Wheezing as a Sign of Respiratory Distress

If you or your child have ever gone to the doctor with a cough, you may have been asked if you have noticed any wheezing. This is a commonly used medical term but it's often misunderstood. If you aren't quite sure what that means, you've come to the right place.

Wheezing occurs when there is swelling in the airways, making it more difficult to breathe. It is a sign that someone is not breathing as well as they should and could mean they are not getting as much oxygen as they need.

Child having a breathing treatment
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What Wheezing Sounds Like

Wheezing is simply a whistling sound made when breathing. It is typically heard when a person exhales (breathes out) and sounds like a high-pitched whistle. Sometimes it is heard when inhaling — or breathing in — as well. It is not simply loud breathing or the sound of congestion or mucus when you breathe. 

Wheezing is commonly heard in the lungs of people with:

Wheezing is usually a sign that there is a problem with the lungs. It is most often caused by swelling in the lower airway. It can be a medical emergency if not treated quickly.

What to Do

If you notice your child is wheezing — or you think she is — contact her healthcare provider right away. If she has never wheezed before, she will likely need to be seen by her pediatrician so they can figure out what is wrong and how to treat her. Treatment will depend on the severity of the illness and how much difficulty she is having with her breathing.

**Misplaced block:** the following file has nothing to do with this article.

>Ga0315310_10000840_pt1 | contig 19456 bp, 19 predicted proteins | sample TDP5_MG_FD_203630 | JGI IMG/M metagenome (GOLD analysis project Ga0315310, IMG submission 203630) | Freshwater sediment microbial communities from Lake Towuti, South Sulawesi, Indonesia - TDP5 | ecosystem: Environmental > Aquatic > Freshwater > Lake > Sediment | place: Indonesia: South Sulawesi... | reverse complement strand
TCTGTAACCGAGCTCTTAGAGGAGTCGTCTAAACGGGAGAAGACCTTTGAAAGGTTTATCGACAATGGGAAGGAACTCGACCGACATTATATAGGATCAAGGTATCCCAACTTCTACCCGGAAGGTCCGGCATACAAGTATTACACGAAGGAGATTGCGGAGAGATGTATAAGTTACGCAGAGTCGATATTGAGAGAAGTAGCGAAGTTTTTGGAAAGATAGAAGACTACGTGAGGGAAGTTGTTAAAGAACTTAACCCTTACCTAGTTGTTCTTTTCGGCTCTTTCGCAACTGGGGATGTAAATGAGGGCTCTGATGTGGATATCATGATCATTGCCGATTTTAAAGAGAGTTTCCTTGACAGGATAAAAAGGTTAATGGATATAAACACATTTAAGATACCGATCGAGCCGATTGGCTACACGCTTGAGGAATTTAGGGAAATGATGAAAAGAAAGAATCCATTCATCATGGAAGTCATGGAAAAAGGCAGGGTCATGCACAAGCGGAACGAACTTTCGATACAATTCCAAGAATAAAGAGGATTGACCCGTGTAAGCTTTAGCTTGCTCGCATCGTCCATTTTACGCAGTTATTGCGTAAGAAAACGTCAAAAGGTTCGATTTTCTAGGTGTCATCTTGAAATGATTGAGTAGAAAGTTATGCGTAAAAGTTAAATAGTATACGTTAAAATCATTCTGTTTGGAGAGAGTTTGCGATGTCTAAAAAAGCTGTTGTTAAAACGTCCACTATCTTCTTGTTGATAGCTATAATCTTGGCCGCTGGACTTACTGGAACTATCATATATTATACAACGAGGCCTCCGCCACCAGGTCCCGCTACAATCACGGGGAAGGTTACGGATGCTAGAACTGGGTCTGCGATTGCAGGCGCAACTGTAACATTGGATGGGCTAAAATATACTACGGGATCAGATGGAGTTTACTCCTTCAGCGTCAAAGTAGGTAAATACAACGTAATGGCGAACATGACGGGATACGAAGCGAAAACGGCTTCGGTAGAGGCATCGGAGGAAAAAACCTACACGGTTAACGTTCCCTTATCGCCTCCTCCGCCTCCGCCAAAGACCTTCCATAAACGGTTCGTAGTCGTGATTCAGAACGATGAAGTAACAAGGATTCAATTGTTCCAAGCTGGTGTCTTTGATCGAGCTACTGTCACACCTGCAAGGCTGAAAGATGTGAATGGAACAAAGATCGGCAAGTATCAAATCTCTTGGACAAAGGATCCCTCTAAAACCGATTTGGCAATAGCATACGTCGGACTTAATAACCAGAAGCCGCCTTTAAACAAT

If you feel that you are wheezing — your chest feels tight and you hear a whistling sound when you breathe, contact your healthcare provider or seek medical attention. If you have a history of wheezing, then you should have a treatment plan in place and know what to do. If you follow your plan and it does not help, seek medical attention right away.

If you do not have any medications available to treat wheezing, sitting in a bathroom with the shower turned on as hot as it will get may help. Make sure you close the door and don't sit in the water, just sit in the bathroom and breathe in the steamy air.

If you have signs of a severe allergic reaction that occurs with the wheezing, such as tongue or lip swelling, vomiting, dizziness, rash or feeling like the throat is closing, call 911 or seek emergency medical attention right immediately.

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2 Sources
Verywell Health uses only high-quality sources, including peer-reviewed studies, to support the facts within our articles. Read our editorial process to learn more about how we fact-check and keep our content accurate, reliable, and trustworthy.
  1. Al-shamrani A, Bagais K, Alenazi A, Alqwaiee M, Al-harbi AS. Wheezing in children: Approaches to diagnosis and management. Int J Pediatr Adolesc Med. 2019;6(2):68-73. doi:10.1016/j.ijpam.2019.02.003

  2. U.S. National Library of Medicine. MedlinePlus. Wheezing.

Additional Reading
  • Wheezing. Medical Encyclopedia. MedlinePlus. US National Library of Medicine. US Department of Health and Human Services. National Institutes of Health.